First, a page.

Wider port channels planned for longer freighters

2 August 2021

 

Northern Australia’s biggest commercial port has completed construction of a rock wall, concluding phase one of a plan to widen shipping channels and enable access for longer freighters.
The 2.2km rock wall, the largest infrastructure project in the history of Port of Townsville, Queensland, will form the centrepiece of an A$232m upgrade including a 62-hectare expansion of the port.
To achieve this, over the next two years 15km of surrounding channels will be dredged and the material recovered will fill the area behind the rock wall with the reclaimed land.
The Port of Townsville sits 1,360km north of Brisbane on Queensland's east coast, and currently has some of the narrowest shipping channels in Australia. 
Mark Bailey, Queensland Minister for Transport and Main Roads, said upgrading the port’s channels would help increase freight traffic by admitting ships up to 300m-long instead of the current restriction of up to 238m. 
Marissa Wise, Port of Townsville chief infrastructure officer, said seven local suppliers had provided 900,000 tonnes of rock to build the wall. 
“It was a complex project that called on the marine construction expertise of designers, engineers, environmental experts and contractors working together,” Wise said. 
“We have used a number of innovative design and construction techniques to ensure the rock wall withstands tidal action, storm surges, cyclones and rising sea levels.” 
Meanwhile, Ports Australia has cautioned Parliament’s Intelligence and Security Committee that plans to boost security at Australia’s ports should include considerations to keep supply chains moving.
In response to the latest public hearing on the Critical Infrastructure Bill review, the authority said it was vital to maintain a dialogue with policymakers so they understood how ports worked and could plan effectively.
It also called for clarity on who would be responsible for delivering port services such as security to ensure ground-level tenants would be able to make their own arrangements.
“Where Ports Australia was previously concerned by the proposed reforms’ lack of understanding of how our sector operates, we’re now encouraged by their appetite to... build that understanding so the reforms yield more pragmatic outcomes,” said the authority.
“It would be foolish to make a shopping centre... responsible for the security provisions at each and every store within their centre, just as it would be foolish to enforce the same rules on a port operator with a multitude of businesses operating within their boundaries.”

Northern Australia’s biggest commercial port has completed construction of a rock wall, concluding phase one of a plan to widen shipping channels and enable access for longer freighters.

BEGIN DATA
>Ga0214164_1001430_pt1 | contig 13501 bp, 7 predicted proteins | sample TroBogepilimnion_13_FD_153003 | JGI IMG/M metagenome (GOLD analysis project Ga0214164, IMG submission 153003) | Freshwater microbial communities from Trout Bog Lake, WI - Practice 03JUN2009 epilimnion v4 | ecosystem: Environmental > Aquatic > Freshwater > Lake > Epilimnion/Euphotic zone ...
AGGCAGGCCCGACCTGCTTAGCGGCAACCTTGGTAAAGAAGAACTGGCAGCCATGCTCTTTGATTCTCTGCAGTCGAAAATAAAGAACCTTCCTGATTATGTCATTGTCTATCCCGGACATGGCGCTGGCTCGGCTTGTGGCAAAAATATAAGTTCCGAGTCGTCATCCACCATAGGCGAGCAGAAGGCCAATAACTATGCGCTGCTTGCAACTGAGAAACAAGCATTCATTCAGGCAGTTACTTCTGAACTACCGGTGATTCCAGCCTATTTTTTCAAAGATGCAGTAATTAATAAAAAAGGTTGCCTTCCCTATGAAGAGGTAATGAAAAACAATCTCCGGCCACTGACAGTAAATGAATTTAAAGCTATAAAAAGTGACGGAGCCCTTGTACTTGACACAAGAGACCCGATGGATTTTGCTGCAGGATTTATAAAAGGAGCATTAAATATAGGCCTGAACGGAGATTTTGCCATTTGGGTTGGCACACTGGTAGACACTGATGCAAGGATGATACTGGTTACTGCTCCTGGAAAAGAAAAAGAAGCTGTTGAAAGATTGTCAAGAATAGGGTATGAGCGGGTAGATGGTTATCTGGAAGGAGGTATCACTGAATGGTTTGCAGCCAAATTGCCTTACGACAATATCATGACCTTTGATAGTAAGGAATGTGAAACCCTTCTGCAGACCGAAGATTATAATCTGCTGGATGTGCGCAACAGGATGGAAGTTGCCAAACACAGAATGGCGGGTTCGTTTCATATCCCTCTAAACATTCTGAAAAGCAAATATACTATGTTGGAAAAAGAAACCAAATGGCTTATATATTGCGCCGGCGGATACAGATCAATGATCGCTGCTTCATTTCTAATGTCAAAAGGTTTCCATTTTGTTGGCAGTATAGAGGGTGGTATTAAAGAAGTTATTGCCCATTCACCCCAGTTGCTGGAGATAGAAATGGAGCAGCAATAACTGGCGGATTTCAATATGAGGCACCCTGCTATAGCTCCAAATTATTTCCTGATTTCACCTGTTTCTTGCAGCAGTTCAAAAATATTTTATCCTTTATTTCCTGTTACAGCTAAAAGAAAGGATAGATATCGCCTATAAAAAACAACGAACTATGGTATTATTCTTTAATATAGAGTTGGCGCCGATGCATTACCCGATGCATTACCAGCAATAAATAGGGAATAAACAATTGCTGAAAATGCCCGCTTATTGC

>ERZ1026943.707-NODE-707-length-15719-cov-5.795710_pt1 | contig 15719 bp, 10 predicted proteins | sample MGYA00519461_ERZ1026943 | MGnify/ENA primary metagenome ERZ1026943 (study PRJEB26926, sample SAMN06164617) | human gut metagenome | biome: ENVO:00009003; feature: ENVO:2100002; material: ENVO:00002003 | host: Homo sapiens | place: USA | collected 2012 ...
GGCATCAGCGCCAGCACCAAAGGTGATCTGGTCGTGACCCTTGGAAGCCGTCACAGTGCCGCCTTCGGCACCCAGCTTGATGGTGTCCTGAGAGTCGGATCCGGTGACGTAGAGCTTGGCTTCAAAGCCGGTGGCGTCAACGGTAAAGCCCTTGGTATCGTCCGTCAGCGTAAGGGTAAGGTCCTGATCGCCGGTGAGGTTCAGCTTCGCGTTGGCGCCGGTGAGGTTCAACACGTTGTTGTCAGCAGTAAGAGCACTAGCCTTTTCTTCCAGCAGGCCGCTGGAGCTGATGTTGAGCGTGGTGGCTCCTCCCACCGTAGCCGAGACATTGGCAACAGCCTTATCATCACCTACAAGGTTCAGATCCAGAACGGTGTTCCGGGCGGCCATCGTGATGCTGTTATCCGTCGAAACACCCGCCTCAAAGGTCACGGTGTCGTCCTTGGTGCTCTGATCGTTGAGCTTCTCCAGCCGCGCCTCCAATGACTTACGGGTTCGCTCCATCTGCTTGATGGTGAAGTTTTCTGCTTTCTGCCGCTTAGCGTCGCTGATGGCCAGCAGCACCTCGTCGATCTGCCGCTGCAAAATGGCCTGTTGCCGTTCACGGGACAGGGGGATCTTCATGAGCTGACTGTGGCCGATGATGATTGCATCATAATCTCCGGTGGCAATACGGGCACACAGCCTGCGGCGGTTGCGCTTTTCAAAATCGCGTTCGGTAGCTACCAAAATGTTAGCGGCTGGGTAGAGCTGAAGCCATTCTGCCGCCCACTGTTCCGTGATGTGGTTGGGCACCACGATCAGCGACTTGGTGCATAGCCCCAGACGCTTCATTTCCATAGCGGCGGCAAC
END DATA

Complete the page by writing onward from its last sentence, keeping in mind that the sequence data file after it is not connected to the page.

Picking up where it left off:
The 2.2km rock wall, the largest infrastructure project in the history of Port of Townsville, Queensland, will form the centrepiece of an A$232m upgrade including a 62-hectare expansion of the port.

To achieve this, over the next two years 15km of surrounding channels will be dredged and the material recovered will fill the area behind the rock wall with the reclaimed land.

The Port of Townsville sits 1,360km north of Brisbane on Queensland's east coast, and currently has some of the narrowest shipping channels in Australia. 

Mark Bailey, Queensland Minister for Transport and Main Roads, said upgrading the port’s channels would help increase freight traffic by admitting ships up to 300m-long instead of the current restriction of up to 238m. 

Marissa Wise, Port of Townsville chief infrastructure officer, said seven local suppliers had provided 900,000 tonnes of rock to build the wall. 

“It was a complex project that called on the marine construction expertise of designers, engineers, environmental experts and contractors working together,” Wise said. 

“We have used a number of innovative design and construction techniques to ensure the rock wall withstands tidal action, storm surges, cyclones and rising sea levels.” 

Meanwhile, Ports Australia has cautioned that Parliament’s Intelligence and Security Committee's plans to boost security at Australia’s ports should include considerations to keep supply chains moving.

In response to the latest public hearing on the Critical Infrastructure Bill review, the authority said it was vital to maintain a dialogue with policymakers so they understood how ports worked and could plan effectively.

It also called for clarity on who would be responsible for delivering port services such as security to ensure ground-level tenants would be able to make their own arrangements.

“Where Ports Australia was previously concerned by the proposed reforms’ lack of understanding of how our sector operates, we’re now encouraged by their appetite to... build that understanding so the reforms yield more pragmatic outcomes,” said the authority.

“It would be foolish to make a shopping centre... responsible for the security provisions at each and every store within their centre, just as it would be foolish to enforce the same rules on a port operator with a multitude of businesses operating within their boundaries.”

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